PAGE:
‘Mulu Pinnacles not for amateurs‘


Climbing the Mulu Pinnacles, which can reach 100m, is no easy feat. — filepic

MIRI: Venturing into the deep interior of Mulu National Park is an adventure.

Climbing the Mulu Pinnacles is even more dangerous – and definitely not for amateurs.

Former forest wildlife ranger Joe Banyon, who now works as a part-time tour guide, told StarMetro that the rock formations at the Mulu Pinnacles are awesome to view but very risky to climb.

“Those giant rocks are not actually meant for mountain climbing activities.

“These rock structures are very steep and dotted with sharp edges and ascend 90 degrees upwards.

“Even the jungle trails leading to the Mulu Pinnacles are full of steep paths that are slippery and visibility can be affected because of the clouds.

“Amateurs should not attempt to climb the Mulu Pinnacles.

“Even seasoned mountain climbers should think twice before trying to climb these giant structures that can reach 100m high,” he said.

Sarawak Fire and Rescue Department transporting Bevan’s body from Mulu National Park to Miri.
Sarawak Fire and Rescue Department transporting Bevan’s body from Mulu National Park to Miri.

Banyon was commenting on the March 27 incident where a British tourist died after falling at the pinnacles inside the Mulu National Park in northern Sarawak.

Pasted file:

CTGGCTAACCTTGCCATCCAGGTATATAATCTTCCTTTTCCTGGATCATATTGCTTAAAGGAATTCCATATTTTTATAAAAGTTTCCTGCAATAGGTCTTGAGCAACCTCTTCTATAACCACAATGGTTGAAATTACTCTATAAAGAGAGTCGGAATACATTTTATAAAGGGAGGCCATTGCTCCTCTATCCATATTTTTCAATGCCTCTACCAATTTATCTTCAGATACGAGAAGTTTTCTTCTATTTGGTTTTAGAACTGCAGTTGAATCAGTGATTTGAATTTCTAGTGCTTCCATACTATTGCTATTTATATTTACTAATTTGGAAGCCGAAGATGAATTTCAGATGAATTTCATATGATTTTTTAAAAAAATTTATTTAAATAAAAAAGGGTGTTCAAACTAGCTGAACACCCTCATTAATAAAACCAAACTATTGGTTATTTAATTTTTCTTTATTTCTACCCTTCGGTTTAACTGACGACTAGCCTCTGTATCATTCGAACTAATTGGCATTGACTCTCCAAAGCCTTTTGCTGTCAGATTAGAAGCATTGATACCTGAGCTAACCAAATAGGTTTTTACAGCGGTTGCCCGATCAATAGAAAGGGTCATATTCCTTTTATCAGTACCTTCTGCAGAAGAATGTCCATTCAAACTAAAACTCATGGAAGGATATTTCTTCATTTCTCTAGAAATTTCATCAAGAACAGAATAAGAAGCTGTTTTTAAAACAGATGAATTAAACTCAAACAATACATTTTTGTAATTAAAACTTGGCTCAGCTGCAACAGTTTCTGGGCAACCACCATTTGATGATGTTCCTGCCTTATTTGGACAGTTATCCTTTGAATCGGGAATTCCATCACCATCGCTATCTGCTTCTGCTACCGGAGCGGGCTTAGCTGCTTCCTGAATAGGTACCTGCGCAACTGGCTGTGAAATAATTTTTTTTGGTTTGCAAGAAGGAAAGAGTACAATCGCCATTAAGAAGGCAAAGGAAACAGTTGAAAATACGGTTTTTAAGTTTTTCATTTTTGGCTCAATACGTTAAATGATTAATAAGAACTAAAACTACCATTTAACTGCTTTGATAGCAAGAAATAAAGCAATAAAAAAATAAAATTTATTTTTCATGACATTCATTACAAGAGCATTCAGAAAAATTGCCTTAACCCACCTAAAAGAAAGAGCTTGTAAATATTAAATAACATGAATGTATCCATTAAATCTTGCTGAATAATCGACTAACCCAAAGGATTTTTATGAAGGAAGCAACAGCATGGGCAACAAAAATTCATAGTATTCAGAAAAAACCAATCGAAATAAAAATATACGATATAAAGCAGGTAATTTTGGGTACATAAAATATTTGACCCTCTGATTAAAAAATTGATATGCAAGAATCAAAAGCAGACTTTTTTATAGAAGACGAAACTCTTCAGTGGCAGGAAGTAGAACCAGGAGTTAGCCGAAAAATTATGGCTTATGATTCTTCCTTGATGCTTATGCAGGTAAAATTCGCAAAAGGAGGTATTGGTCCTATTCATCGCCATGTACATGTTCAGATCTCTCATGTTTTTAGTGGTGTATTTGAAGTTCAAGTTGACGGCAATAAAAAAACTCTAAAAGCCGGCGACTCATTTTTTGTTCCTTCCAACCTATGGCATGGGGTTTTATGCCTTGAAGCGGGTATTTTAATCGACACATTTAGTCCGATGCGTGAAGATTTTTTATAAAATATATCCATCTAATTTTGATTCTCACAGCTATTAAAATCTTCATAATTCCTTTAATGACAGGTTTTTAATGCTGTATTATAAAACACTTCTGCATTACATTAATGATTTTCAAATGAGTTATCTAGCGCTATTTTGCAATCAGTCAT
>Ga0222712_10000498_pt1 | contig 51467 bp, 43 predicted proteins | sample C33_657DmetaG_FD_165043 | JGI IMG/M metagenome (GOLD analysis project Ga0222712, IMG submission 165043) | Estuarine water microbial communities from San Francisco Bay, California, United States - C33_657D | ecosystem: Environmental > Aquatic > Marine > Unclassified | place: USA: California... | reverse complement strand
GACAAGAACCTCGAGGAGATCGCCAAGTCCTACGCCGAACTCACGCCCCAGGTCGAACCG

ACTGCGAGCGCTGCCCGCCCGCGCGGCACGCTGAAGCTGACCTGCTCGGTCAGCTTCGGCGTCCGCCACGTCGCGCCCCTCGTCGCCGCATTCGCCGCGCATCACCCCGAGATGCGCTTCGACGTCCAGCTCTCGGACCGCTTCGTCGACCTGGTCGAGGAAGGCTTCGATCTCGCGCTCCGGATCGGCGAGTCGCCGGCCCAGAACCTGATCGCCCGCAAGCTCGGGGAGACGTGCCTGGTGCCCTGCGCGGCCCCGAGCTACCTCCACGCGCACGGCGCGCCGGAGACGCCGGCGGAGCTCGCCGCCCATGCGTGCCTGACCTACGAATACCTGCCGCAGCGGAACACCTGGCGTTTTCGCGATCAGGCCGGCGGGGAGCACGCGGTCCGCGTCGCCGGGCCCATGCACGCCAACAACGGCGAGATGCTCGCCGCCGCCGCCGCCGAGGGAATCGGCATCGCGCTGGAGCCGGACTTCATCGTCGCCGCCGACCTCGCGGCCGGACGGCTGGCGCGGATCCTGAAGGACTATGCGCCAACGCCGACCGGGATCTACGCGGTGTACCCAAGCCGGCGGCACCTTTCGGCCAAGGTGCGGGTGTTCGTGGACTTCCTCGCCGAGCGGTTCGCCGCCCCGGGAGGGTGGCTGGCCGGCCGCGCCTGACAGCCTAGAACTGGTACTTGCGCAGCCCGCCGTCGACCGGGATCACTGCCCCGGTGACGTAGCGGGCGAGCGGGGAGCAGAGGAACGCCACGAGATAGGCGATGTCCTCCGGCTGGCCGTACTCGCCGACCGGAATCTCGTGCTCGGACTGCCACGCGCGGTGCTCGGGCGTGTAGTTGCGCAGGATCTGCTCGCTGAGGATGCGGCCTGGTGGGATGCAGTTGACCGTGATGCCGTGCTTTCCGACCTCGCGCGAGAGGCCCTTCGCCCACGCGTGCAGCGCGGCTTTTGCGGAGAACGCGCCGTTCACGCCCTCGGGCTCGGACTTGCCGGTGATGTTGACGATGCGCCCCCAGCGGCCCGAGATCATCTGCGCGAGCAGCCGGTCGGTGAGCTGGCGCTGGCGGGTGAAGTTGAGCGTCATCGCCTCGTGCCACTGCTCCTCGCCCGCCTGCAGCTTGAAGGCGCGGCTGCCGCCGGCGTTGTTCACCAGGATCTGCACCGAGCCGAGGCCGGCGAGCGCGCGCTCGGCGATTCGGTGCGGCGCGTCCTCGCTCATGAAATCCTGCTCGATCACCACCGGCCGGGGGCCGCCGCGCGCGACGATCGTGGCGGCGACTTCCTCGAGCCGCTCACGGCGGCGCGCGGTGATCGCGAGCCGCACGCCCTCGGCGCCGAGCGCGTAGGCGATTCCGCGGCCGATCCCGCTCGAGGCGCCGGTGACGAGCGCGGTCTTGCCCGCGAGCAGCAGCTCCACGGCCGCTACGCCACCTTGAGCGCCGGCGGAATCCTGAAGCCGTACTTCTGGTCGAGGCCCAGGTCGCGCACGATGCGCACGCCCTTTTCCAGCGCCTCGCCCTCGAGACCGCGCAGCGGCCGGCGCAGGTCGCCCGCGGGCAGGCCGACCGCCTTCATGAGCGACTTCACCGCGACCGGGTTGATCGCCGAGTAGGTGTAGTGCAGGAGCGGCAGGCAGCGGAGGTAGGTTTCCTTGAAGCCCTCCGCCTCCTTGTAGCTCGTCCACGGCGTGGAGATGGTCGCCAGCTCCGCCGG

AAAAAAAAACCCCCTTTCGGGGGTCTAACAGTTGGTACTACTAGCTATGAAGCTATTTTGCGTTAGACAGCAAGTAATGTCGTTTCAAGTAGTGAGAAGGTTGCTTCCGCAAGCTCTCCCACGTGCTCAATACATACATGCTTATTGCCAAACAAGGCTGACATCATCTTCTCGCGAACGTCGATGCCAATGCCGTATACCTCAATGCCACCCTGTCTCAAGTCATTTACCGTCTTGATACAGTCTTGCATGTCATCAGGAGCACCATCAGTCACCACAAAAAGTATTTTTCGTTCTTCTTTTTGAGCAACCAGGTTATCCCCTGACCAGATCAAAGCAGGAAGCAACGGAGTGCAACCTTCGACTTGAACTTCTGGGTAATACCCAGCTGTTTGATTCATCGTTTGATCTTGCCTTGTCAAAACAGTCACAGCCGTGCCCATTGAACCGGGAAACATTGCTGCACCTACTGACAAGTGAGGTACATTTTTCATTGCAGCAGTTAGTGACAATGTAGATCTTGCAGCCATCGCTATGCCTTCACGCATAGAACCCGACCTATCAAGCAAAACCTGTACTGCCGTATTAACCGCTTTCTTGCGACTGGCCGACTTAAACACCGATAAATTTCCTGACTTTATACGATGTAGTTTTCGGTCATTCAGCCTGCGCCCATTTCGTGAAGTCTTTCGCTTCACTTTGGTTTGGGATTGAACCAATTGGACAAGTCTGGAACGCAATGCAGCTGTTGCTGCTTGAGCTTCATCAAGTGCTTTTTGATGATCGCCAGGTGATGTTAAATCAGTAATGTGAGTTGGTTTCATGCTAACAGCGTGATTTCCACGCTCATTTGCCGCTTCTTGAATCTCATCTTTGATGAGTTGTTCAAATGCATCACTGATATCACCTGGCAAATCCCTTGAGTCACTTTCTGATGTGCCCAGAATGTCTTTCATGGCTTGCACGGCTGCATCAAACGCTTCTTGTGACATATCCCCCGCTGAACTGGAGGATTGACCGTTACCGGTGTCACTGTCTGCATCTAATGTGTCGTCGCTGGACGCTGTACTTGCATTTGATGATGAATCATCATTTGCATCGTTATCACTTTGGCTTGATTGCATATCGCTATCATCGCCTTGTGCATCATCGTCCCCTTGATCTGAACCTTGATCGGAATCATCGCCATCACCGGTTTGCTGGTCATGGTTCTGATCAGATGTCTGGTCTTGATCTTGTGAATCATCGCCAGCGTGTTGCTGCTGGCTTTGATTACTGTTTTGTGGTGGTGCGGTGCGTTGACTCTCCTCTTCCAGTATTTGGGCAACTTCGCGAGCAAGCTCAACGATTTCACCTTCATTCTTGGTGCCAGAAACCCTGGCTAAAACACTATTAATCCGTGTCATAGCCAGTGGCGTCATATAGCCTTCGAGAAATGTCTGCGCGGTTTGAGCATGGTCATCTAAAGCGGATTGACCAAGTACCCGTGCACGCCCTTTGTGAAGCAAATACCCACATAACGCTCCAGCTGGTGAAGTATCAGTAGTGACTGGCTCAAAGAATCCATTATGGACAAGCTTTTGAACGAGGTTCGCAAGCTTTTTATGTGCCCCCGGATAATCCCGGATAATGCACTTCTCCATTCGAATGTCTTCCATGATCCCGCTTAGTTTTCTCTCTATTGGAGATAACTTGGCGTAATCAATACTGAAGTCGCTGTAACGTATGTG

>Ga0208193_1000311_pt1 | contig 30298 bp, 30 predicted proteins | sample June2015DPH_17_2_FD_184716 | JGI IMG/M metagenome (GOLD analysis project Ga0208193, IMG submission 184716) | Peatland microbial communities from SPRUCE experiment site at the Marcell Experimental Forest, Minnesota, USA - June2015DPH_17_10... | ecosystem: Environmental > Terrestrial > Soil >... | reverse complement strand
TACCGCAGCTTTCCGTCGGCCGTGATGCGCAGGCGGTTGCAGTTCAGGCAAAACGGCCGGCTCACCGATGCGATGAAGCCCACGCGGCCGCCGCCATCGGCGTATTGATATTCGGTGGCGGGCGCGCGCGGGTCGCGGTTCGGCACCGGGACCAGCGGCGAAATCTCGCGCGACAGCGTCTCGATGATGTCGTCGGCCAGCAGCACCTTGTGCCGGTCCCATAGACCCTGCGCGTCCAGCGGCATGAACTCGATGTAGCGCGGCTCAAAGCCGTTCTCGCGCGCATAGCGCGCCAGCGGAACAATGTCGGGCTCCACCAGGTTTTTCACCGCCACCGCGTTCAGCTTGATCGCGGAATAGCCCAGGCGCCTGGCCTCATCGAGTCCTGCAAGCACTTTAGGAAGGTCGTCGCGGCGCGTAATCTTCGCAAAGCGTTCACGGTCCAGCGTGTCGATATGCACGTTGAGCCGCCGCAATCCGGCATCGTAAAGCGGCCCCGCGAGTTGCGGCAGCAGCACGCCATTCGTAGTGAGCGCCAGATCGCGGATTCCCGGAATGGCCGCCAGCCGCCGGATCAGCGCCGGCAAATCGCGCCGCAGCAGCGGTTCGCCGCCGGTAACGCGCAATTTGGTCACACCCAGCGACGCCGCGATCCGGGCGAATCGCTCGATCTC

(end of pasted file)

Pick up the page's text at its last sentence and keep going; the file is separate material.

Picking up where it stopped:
Nigel Bevan, 50, sustained serious head and body injuries in the fall.

Sarawak Fire and Rescue Department deployed a helicopter to fly out his body from Mulu National Park to Miri Hospital

Miri Fire chief Supt Law Poh Kiong said the Miri fire station received an alert from the Mulu resort management on March 26 that Bevan was injured in a fall.

“At about 8.30pm our rescuers located him about 2.1km inside the national park.

“At that time he was still conscious and could speak.

“He fell while climbing the Pinnacle trail.

“Our rescuers were planning to take him out.

“Unfortunaley, he passed away early the next morning,” said Supt Law, adding he was sent to the Miri Hospital.

He added that Bevan’s family sent emails to the department to thank the search and rescue teams involved.

“His family was grateful for our efforts. It is unfortunate that he did not survive,” he said.

Banyon advised tourists not to venture too deep into the Mulu mountains.

“They should visit the four show caves near the national park office,” he said.

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